writing-and-exerciseBelieve it or not, I used to be a “sporty” kid. Now, I’m not saying that I had great athletic talent (far from it), but I played basketball for seven years, tried cheerleading and volleyball for two, and rode horses competitively (and for leisure) until I went to university. However, somewhere along the way I lost touch with physical activity.

“Somewhere” means age 14 to 15. It started in freshman volleyball, when my coach played favorites (I was not one) and made the rest of the team miserable. Couple that with breaking my arm while horseback riding the following summer, and I was ready to give up sports. I went from a casual athlete to a proud, non-exercising emo kid (but that’s another story).

Since graduating university, I’ve tried to get back into exercise. It’s been a difficult journey, but I think I’m finally making worthy progress again. While I doubt I’ll ever be able to do the splits or run a mile again, I hope to be reasonably fit for my age and keep my body healthy.

exerciseSo, what does all of this have to do with writing? A lot, actually.

In my efforts to rejoin the world of exercise, I’ve noticed numerous parallels between my “health” journey and my “writing” journey. For more on how exercise can help your writing (aka the reverse of this post), click here. Maybe some of them will help you with your own goals, or encourage you to break out that old notebook or yoga mat (whichever you need most).

Step 1: Labeling myself

I don’t believe that you can have success as a writer until you identify as a writer or as “someone who writes.” Making this simple shift enabled me to write my first novel. This same logic applies to my exercise goals. For the longest time, I saw myself as a gym outsider because I don’t identify as an athlete anymore. When I started thinking of myself as “someone who goes to the gym,” I suddenly felt the permission to go. Silly, but important.

Step 2: Choosing my “why”

While I love writing for fun, it was never reason enough for me to finish a novel. It was only when I set a specific, short-term goal (winning National Novel Writing Month) and a long-term goal (becoming a full-time author) that I finished a book. Similarly, when I tried to exercise just because I “should,” I rarely did. Now that I have specific, health-related goals, I’m much more motivated to exercise.

Step 3: Playing the long game

Like writing, exercise is a long-term goal. In order to see any benefit, you must commit to doing it every day (or several times a week). At first, this sucks. But, after I made exercise a regular part of my weekly schedule, both going to the gym and working out while there became easier.

teamStep 4: Finding a partner

My friend Jonas and I hold each other accountable to our writing goals. While we work separately, we’re walking the path to full-time authorship together. Similarly, my husband and I attend the gym together. Once there, we work out in separate spaces, but we both leave feeling encouraged and confident.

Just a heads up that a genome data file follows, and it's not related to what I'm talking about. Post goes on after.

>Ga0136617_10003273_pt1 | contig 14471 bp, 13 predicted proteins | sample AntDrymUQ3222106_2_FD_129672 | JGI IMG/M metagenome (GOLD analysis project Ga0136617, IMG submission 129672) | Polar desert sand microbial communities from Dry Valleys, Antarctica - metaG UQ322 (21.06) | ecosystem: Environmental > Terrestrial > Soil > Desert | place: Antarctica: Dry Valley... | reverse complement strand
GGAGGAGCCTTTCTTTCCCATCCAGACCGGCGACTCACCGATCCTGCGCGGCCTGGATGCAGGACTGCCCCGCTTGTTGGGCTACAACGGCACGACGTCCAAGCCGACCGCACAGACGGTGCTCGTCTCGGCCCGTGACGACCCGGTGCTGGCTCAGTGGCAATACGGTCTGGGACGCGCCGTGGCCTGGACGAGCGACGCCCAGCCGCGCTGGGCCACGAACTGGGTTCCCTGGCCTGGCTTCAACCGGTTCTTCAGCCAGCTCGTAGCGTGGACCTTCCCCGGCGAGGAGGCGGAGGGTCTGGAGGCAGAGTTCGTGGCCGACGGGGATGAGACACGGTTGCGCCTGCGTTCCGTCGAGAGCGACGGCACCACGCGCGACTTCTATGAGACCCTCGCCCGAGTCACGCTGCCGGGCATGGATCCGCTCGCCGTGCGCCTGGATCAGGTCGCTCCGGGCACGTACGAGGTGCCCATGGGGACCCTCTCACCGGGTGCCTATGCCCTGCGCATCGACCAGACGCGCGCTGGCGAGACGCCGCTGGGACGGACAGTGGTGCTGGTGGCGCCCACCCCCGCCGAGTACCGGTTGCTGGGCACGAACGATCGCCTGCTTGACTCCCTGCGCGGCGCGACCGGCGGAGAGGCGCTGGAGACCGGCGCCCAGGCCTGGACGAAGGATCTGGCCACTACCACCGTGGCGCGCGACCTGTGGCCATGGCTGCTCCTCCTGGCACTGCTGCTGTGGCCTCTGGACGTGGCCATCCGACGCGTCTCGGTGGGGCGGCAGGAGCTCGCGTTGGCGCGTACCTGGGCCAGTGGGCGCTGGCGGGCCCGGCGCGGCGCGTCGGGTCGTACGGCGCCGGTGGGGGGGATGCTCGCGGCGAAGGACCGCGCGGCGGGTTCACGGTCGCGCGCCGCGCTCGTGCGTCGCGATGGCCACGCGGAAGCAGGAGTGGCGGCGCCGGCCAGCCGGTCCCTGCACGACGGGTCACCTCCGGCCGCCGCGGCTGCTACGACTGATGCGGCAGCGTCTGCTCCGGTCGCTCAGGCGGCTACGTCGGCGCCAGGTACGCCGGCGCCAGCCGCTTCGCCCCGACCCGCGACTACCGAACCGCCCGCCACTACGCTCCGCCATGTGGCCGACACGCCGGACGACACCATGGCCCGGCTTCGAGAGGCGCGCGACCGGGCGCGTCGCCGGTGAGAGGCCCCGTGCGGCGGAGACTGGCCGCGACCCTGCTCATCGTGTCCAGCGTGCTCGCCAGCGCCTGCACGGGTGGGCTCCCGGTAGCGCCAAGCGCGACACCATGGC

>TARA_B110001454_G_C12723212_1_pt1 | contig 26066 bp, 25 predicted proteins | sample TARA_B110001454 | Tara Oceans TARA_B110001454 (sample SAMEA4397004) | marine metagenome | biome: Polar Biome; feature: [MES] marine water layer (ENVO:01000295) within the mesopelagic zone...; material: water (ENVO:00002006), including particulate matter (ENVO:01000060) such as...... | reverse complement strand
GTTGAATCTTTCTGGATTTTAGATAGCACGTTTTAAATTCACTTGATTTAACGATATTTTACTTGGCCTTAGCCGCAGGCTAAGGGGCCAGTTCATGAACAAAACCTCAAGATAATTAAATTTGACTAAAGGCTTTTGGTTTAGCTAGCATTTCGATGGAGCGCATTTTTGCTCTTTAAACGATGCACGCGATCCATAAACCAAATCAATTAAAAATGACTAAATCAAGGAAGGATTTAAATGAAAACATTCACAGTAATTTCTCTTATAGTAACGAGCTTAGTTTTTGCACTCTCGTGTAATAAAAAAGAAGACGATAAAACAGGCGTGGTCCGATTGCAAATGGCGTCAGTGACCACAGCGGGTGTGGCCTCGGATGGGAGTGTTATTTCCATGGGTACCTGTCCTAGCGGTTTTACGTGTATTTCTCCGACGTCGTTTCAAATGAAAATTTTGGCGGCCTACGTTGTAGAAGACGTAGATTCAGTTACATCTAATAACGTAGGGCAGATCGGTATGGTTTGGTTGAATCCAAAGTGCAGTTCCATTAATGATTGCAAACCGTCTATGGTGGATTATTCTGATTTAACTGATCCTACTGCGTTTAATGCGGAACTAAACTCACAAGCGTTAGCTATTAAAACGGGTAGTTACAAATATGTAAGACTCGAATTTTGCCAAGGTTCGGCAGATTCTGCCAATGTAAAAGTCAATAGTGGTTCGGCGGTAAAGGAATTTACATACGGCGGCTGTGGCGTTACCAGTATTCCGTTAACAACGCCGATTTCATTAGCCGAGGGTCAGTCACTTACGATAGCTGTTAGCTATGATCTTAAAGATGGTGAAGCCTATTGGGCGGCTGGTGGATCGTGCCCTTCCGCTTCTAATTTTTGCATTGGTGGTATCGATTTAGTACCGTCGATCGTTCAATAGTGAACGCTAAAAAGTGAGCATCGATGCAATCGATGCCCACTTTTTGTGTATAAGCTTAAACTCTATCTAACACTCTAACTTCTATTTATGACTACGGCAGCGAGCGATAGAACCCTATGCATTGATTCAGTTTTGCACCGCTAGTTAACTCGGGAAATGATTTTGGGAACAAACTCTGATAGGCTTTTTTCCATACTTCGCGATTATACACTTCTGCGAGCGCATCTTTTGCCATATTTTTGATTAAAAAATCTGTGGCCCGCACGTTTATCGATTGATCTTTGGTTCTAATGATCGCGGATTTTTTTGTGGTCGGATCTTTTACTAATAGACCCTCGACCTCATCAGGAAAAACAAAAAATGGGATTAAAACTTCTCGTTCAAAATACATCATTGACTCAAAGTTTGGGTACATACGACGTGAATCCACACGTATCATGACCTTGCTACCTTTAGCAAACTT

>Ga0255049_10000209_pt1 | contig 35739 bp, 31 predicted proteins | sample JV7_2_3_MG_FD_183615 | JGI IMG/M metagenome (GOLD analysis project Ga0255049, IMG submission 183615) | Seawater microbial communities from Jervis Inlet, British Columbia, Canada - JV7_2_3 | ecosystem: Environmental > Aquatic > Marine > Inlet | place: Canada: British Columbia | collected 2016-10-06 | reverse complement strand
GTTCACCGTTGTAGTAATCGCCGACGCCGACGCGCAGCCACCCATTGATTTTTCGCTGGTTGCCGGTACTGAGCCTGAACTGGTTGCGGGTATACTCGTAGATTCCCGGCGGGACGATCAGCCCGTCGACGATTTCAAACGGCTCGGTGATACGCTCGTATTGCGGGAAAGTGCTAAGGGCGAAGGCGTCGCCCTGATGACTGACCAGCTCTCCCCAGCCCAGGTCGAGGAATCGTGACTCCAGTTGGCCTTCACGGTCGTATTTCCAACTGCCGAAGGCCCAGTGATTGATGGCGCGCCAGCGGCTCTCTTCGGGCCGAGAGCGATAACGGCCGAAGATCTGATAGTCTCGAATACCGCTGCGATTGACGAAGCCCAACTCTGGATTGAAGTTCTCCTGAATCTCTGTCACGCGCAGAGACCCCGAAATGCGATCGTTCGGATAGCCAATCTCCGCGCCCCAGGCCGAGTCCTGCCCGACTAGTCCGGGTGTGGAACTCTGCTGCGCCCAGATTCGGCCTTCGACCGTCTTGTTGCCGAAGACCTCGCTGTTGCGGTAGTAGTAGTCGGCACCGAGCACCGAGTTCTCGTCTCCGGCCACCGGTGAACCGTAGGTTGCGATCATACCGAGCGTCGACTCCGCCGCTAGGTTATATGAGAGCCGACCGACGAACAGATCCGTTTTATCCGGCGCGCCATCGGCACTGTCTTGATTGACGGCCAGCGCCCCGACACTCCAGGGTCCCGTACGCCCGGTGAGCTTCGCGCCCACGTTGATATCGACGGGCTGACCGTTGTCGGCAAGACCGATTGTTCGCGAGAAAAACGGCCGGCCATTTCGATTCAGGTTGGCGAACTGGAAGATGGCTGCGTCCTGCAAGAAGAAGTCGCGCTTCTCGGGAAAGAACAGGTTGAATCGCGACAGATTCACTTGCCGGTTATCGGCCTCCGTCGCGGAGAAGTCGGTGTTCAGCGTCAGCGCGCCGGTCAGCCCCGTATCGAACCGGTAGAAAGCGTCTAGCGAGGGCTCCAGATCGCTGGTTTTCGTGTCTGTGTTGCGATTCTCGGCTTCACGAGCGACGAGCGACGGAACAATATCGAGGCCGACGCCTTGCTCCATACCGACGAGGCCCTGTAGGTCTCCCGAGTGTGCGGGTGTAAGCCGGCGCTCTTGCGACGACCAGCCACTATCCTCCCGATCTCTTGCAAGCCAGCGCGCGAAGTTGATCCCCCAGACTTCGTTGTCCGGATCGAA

Step 5: Making good use of the time

A productive writing session consists of scheduling the time, planning the scene, then writing with 100% focus and 0% self-criticism. I’ve learned to apply this same system to my gym sessions. The only exception? If I focus on working out, I feel like passing out. Instead, I listen to podcasts or people watch.

Step 6: Forgiving lapses

If you fail to write, don’t guilt yourself. Promise to do better tomorrow. Same goes for exercise.

Step 7: Tracking my progress

I keep track of my daily word counts in a spreadsheet. This helps motivate me to grow my totals and avoid a “blacked-out” day on the calendar. I’m going to apply a similar, weekly system for exercise to keep myself on track.

Step 8: Learning from others

We’ve all seen those “writers” who constantly complain about writer’s block or their misbehaving muse and never write. On the other hand, we’ve all seen those non-stop superstars who we want to emulate. You’ll find those same people at the gym. Every session, I see people come in, do five minutes on the treadmill, and leave. But then there’s Stair Master Guy. He’s a middle-aged man who has been at the gym literally EVERY time I’ve gone – always on the Stair Master, always drenched in sweat. Now that is commitment I want to emulate.

While I have a good start on my writing journey, I still have a long way to go on the road to physical fitness. However, looking at the parallels between the two gives me hope. If I can go from a grumbling, suffering, wannabe writer to a published entrepreneur with two novels, surely I can go from couch potato to routine exerciser. Neither path is easy – but then again, I heard somewhere that nothing worth doing ever is.

So, take it from me. Whether you want to write a book, run a mile, or achieve some other dream, you can do it. The going is slow and difficult and not always fun, but you will get there with patience, commitment, and a positive attitude.